Microsoft announced today that it is releasing the source code for early MS-DOS and Word versions to the public for the first time. In conjunction with the Computer History Museum in Mountain View, California, Microsoft is hoping the releases will help future generations better understand the early days of personal computing.
"MS-DOS and Word for Windows built the foundation for Microsoft's success in the technology industry," said Microsoft Research's Roy Levin. "By contributing these source codes to the Computer History Museum archives, Microsoft is making these historic systems from the early era of personal computing available to the community for historical and technical scholarship."
The releases will include the source code for MS-DOS 1.1 and 2.0 (released in 1982 and 1983, respectively) and Word for Windows 1.1a, which dates back to 1989.
"[MS-DOS] version 1.1 fits an entire operating system—limited as it was—into only 12 kilobytes of memory, which is tiny compared to today's software," said Len Computer History Museum chairman Len Shustek.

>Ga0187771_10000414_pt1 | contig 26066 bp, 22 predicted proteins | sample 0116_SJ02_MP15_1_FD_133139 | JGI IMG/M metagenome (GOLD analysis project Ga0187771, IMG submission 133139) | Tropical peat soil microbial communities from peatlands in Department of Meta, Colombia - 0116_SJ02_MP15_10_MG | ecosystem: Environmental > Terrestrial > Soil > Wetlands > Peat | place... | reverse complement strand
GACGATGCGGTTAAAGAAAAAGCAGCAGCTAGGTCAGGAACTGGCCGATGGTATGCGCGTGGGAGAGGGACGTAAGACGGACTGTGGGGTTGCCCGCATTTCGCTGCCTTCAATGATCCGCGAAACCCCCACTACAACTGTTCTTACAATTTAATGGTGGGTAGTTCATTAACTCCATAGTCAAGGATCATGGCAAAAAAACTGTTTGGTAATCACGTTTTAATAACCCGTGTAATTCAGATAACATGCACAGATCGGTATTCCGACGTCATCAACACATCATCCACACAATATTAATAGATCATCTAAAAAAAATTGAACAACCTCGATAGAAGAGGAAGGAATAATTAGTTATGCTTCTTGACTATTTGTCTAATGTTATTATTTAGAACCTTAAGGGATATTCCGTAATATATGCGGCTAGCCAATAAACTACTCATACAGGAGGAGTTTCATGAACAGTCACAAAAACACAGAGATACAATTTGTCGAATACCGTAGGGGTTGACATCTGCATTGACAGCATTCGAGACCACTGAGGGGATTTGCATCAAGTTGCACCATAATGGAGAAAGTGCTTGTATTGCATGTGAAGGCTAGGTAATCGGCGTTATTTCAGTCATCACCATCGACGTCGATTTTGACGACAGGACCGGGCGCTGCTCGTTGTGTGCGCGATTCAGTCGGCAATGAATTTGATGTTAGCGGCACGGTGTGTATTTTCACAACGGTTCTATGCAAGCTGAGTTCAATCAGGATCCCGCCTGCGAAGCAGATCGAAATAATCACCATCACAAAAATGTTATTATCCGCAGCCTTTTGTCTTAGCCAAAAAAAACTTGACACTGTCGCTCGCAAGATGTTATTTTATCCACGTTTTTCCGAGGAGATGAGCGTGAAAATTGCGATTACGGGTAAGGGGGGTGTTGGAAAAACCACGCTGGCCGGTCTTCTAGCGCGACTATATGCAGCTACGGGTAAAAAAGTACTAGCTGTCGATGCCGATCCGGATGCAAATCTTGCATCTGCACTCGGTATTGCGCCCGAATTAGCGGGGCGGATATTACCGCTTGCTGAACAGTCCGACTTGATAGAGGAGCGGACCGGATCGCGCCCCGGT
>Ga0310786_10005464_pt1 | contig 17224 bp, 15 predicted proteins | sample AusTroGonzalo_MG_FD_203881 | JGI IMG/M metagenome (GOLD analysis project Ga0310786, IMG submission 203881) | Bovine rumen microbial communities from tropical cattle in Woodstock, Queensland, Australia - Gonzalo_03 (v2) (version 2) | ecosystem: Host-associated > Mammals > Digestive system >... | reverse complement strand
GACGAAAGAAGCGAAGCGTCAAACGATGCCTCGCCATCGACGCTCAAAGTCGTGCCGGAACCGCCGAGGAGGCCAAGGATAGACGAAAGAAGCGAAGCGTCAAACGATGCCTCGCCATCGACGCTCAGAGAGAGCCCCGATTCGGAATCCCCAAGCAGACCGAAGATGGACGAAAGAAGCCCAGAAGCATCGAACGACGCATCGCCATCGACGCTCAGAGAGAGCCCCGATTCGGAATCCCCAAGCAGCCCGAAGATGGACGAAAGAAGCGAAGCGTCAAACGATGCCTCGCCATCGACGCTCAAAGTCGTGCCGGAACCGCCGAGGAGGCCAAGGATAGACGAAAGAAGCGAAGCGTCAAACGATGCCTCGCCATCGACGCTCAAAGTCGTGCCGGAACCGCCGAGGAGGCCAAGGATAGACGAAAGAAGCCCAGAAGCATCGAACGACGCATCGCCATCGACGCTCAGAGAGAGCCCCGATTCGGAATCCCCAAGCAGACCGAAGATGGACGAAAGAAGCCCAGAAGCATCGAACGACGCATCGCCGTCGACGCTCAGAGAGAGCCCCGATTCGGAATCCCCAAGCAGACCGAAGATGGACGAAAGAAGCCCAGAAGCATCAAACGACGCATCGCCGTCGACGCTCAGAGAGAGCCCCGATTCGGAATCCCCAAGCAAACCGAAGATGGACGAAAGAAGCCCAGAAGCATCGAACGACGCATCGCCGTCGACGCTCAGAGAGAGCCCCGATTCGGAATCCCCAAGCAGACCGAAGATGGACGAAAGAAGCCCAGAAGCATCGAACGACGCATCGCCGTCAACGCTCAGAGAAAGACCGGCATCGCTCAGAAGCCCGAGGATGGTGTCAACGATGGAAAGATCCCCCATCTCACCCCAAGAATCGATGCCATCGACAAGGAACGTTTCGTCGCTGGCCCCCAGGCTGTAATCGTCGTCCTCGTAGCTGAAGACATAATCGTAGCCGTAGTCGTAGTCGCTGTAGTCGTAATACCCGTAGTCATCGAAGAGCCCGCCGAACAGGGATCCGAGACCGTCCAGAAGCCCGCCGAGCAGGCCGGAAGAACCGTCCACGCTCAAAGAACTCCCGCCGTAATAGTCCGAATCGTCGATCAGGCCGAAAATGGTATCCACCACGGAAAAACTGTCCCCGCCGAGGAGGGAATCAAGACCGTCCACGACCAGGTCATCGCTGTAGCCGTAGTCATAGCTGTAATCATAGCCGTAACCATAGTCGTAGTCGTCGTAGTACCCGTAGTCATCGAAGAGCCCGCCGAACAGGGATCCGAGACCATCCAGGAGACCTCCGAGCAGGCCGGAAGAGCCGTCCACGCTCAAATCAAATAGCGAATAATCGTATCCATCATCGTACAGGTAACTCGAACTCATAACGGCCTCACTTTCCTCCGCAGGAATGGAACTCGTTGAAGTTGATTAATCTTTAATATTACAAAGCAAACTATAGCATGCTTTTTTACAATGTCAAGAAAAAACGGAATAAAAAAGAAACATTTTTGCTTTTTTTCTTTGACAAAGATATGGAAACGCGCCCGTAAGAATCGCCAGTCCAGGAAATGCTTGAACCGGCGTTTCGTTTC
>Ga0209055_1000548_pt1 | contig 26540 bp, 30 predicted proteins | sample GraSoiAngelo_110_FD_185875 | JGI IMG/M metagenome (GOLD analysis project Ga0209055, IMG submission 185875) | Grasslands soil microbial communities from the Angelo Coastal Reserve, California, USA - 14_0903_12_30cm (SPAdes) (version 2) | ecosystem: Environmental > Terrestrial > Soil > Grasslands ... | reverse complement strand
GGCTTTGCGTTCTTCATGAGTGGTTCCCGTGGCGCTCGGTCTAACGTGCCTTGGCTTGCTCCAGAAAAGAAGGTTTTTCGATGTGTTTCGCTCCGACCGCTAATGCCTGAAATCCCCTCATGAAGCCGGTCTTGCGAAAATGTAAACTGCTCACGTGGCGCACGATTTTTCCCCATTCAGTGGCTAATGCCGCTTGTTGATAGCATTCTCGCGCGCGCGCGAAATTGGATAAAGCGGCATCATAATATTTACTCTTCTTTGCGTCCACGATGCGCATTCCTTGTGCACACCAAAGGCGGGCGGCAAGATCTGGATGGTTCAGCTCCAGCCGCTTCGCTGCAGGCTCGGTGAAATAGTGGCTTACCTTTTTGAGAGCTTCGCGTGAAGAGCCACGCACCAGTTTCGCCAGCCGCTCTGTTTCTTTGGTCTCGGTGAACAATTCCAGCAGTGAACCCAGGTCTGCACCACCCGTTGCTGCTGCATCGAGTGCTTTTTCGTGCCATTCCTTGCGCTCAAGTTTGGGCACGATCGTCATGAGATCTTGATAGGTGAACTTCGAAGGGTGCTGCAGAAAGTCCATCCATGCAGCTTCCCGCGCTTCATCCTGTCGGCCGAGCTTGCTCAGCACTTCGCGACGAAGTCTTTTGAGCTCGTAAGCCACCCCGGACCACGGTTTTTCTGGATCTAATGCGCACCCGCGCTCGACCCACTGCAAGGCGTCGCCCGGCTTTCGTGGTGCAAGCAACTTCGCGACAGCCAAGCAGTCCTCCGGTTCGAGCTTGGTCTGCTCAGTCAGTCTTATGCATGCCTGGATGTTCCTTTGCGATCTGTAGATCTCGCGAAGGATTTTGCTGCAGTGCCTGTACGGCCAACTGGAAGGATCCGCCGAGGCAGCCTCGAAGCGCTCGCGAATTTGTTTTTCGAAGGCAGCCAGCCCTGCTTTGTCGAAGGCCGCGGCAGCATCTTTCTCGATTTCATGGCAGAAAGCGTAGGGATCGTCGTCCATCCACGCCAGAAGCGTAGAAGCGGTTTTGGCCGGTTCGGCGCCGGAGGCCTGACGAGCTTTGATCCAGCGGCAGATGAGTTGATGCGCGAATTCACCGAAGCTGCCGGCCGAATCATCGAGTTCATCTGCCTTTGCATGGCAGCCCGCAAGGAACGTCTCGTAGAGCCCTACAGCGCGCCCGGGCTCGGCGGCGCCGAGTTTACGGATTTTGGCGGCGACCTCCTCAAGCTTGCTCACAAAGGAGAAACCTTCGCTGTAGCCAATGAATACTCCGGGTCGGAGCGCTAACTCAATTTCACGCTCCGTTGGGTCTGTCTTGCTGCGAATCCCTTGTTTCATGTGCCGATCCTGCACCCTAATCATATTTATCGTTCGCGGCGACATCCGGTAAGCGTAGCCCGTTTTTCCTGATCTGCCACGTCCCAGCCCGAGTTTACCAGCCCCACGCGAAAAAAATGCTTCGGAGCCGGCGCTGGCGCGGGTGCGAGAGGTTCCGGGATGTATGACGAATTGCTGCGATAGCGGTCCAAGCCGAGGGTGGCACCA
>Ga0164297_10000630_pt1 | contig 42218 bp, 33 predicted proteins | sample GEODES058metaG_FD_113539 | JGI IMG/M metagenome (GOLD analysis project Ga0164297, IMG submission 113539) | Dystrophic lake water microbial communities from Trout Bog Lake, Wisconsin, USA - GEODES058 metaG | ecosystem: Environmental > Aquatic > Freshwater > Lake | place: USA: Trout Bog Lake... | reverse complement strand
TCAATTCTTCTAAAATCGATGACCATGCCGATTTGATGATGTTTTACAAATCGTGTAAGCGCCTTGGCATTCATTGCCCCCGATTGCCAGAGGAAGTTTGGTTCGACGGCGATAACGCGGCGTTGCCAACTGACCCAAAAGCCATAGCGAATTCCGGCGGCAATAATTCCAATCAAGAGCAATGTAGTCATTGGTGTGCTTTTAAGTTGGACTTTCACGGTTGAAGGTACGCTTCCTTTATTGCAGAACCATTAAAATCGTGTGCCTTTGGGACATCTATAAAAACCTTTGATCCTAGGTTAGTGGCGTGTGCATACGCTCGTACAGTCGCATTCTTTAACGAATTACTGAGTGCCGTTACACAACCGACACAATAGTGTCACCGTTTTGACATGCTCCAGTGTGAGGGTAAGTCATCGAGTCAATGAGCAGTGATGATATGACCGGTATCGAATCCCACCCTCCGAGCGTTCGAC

According to CHM, the Microsoft MS-DOS early source code release harkens back to Microsoft's days as a contractor for IBM, which was looking for an OS for its first PC. It actually shipped three OSes with that PC—PC-DOS (their version of MS-DOS), CPM/86 and P-System (based on Pascal). The source code release is for Microsoft's version of PC-DOS, which it was free to sell and licenses to other PC makers, and is free for non-commercial use.
The Word source code release is from several years later and is for the first version of Word for Windows, not for DOS. This was the version of Word that finally wrested control of the word processing market from WordPerfect, which was slow to embrace Windows and quickly fell behind.
Looks like it's time to break out my old copy of MASM again. :)